There's no evidence that taking vitamin-B supplements prevents heart disease, say researchers who reviewed the findings of eight studies that included a total of 24,210 people.
It's been suggested that vitamin-B supplements may help regulate levels of homocysteine, leading to a decreased risk of cardiovascular disease and death. But the review authors found no proof to support that claim, United Press International reported.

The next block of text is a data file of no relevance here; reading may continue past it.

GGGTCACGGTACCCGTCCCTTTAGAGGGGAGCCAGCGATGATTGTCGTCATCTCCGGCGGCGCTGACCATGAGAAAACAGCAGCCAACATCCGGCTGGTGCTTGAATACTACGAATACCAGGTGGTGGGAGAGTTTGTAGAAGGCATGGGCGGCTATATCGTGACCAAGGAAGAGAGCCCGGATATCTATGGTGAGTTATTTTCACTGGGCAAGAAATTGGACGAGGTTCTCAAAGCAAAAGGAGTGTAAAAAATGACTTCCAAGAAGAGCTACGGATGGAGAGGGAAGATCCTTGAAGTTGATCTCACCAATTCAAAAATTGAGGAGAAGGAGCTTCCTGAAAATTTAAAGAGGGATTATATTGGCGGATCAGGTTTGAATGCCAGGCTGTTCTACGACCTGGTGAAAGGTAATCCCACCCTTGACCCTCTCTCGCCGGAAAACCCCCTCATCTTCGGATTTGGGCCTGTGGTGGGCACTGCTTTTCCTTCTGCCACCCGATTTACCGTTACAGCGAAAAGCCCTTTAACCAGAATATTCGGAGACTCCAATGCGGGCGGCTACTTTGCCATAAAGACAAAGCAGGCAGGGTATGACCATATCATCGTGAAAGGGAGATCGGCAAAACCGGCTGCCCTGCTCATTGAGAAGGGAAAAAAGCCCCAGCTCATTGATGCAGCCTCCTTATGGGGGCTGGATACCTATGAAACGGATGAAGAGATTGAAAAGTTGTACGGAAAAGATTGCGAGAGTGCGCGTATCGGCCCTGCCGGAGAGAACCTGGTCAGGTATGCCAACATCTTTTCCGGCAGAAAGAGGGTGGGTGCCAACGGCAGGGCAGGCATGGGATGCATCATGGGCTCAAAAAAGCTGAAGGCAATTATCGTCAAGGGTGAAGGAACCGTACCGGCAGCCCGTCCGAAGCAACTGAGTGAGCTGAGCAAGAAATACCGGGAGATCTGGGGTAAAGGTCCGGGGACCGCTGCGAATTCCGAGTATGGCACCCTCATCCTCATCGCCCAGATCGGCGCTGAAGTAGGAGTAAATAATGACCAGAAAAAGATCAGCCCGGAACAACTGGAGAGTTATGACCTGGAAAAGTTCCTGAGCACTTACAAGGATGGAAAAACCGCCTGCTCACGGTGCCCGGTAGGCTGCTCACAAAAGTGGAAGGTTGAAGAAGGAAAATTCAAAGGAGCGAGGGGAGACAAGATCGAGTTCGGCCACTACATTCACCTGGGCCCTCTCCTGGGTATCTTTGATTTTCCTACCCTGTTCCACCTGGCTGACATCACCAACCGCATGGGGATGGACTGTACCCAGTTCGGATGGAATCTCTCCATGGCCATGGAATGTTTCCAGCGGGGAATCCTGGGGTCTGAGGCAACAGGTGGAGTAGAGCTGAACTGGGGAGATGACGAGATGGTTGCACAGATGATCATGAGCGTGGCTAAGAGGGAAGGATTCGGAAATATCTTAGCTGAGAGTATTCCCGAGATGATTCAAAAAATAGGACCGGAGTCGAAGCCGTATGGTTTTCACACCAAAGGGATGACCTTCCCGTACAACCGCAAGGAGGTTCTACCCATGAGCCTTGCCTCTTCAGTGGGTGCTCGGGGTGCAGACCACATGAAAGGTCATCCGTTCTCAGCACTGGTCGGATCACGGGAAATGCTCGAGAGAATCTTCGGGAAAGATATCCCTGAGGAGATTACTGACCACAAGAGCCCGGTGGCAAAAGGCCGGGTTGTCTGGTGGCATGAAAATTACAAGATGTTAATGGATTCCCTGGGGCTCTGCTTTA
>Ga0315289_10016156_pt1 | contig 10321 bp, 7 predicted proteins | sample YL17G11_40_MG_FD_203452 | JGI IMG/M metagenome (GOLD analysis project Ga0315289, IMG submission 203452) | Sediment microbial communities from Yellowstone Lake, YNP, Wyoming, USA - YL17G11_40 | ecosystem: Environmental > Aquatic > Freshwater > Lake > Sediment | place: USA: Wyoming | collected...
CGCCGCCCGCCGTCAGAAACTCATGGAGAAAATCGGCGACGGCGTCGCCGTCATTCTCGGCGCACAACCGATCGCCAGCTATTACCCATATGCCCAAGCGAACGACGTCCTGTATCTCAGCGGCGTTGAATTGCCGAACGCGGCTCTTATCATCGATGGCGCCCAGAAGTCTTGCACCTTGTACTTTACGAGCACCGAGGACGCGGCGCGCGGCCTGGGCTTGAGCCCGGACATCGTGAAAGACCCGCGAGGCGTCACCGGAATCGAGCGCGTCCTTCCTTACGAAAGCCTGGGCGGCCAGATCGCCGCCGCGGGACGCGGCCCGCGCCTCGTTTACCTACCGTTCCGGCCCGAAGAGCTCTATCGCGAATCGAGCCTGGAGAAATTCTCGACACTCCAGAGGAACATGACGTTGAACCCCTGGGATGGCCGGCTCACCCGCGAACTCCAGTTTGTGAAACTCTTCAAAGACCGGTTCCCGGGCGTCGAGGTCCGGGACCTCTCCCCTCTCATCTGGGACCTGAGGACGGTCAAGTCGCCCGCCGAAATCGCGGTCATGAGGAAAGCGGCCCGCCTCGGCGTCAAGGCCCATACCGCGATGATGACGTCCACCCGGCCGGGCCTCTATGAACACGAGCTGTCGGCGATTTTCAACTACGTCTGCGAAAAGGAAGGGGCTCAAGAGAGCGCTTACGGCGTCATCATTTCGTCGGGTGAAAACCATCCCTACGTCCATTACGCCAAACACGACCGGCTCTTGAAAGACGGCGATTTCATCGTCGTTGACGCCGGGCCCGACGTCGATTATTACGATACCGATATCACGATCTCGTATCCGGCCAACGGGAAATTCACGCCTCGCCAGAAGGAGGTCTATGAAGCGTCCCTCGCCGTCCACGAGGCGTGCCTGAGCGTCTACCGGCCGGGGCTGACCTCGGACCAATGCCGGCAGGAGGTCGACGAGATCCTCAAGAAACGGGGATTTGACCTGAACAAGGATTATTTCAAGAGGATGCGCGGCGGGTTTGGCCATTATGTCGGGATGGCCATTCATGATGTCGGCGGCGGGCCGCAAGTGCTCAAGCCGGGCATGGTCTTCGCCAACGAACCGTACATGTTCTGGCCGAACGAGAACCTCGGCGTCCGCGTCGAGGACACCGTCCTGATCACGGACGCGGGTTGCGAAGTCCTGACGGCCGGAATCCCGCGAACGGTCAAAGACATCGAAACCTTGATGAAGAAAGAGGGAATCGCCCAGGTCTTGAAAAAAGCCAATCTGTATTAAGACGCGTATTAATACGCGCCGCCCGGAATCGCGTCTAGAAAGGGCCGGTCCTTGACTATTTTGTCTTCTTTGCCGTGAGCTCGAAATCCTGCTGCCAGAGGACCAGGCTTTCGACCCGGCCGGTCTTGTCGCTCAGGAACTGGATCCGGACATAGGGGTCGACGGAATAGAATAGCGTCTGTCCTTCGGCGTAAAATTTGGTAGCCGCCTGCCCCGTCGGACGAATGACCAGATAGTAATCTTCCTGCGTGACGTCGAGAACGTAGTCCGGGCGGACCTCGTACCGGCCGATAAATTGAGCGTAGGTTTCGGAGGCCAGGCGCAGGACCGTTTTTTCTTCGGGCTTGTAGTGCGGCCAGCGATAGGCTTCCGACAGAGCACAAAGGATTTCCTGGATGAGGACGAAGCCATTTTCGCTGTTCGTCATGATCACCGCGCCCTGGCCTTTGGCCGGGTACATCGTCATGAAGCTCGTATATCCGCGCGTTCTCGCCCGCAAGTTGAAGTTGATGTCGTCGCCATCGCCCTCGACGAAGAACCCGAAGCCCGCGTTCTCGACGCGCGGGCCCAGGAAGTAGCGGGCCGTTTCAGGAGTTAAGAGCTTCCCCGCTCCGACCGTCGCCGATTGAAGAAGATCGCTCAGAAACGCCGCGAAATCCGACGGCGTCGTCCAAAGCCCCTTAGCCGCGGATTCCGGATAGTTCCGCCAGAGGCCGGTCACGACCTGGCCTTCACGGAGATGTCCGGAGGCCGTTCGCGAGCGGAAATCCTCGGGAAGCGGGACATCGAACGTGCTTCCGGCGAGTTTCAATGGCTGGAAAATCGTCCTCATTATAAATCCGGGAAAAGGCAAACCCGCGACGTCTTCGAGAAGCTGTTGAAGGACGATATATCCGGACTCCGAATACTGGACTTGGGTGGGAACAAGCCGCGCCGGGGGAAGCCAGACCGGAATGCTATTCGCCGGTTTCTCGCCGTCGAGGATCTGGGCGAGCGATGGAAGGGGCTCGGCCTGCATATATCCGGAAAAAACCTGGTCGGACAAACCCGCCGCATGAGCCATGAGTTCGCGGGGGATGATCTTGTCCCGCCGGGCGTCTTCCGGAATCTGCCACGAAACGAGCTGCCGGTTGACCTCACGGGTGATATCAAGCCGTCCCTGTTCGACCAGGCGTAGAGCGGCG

Their findings appear in the Cochrane Library.
"It is important to point out that although we may have not found a positive effect, these kinds of studies are vitally important for determining the factors that influence the risk of developing and dying from this disease, which is the No. 1 cause of death in the world today," lead researcher Arturo Marti-Carvajal, of the Iberoamerican Cochrane Network in Valencia, Venezuela, said in a news release.
"Prescription of these supplements cannot be justified, unless new evidence from large high-quality trials alters our conclusions. There are currently three ongoing trials that will help to consolidate or challenge these findings," Marti-Carvajal said, UPI reported.